Tests and diagnosis

By Mayo Clinic Staff

These exams and tests can help rule out other problems that could be causing your symptoms, pinpoint a diagnosis and check for any related complications:

  • Physical exam. Your doctor may do a physical exam and ask in-depth questions about your health to help determine what may be causing your depression. In some cases, depression may be linked to an underlying physical health problem.
  • Lab tests. For example, your doctor may do a blood test called a complete blood count (CBC) or test your thyroid to make sure it's functioning properly.
  • Psychological evaluation. To check for signs of depression, your doctor or mental health provider will talk to you about your symptoms, thoughts, feelings and behavior patterns. Your doctor may have you fill out a written questionnaire to help answer these questions.

Diagnostic criteria for atypical depression

To be diagnosed with atypical depression, you must meet the symptom criteria spelled out in the Diagnostic and Statistical Manual of Mental Disorders (DSM), published by the American Psychiatric Association.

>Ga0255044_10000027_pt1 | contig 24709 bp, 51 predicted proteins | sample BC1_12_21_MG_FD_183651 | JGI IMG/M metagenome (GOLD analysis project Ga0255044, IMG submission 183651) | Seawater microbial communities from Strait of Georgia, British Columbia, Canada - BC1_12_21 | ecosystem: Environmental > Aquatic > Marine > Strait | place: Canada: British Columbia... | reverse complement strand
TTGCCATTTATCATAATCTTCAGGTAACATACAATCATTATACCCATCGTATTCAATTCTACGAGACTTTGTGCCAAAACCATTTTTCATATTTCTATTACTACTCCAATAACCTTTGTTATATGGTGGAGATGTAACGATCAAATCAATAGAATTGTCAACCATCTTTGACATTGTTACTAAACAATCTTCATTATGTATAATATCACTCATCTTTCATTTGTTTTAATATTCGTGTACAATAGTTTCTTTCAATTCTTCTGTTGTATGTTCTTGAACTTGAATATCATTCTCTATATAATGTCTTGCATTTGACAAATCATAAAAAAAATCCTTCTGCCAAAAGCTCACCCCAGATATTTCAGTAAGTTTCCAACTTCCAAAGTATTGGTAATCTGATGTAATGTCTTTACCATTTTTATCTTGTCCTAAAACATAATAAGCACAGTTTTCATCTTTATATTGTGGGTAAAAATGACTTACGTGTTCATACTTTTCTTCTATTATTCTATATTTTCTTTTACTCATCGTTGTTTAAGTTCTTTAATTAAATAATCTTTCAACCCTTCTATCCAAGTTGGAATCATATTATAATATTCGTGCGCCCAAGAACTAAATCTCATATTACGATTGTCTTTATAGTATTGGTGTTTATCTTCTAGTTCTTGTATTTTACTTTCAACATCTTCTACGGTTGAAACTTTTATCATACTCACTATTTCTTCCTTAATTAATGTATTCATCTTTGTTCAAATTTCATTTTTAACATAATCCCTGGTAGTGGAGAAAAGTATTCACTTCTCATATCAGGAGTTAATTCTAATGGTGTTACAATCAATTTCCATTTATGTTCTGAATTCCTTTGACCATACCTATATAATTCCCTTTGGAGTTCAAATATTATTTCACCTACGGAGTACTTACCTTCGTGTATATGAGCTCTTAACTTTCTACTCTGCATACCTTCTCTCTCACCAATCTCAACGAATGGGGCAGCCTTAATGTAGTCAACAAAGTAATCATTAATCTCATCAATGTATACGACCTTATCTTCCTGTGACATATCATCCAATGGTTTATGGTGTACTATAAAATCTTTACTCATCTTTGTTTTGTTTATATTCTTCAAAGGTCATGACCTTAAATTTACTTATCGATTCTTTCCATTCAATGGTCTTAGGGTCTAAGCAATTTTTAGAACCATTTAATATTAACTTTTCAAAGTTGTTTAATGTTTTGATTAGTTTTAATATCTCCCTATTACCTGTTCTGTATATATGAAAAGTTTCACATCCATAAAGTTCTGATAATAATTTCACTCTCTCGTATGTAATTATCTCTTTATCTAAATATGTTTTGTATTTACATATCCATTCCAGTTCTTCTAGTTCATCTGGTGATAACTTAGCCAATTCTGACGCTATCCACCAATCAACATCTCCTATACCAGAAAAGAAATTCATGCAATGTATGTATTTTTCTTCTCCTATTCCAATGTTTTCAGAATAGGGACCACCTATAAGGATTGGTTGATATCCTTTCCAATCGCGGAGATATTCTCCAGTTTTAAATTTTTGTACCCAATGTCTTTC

For a diagnosis of atypical depression, you must first meet the general DSM criteria for major depression — such as feeling down most of the day and losing interest or pleasure in activities you once enjoyed. You'll also need to meet other specific criteria for atypical depression.

For a diagnosis of atypical depression you must have this symptom:

  • Depression that temporarily lifts when you're cheered up by positive events

In addition, you must have at least two of these symptoms for diagnosis:

  • Gaining weight or having a noticeable increase in appetite
  • Sleeping too much
  • Being sensitive to rejection by others so that it affects your work or relationships
  • Having a heavy feeling in your arms and legs

Atypical depression has a specific definition as a diagnosable condition. But some doctors and mental health providers use the term more loosely. Ask for a definition if it isn't clear what your doctor or mental health provider means when he or she says "atypical depression."

Sept. 20, 2012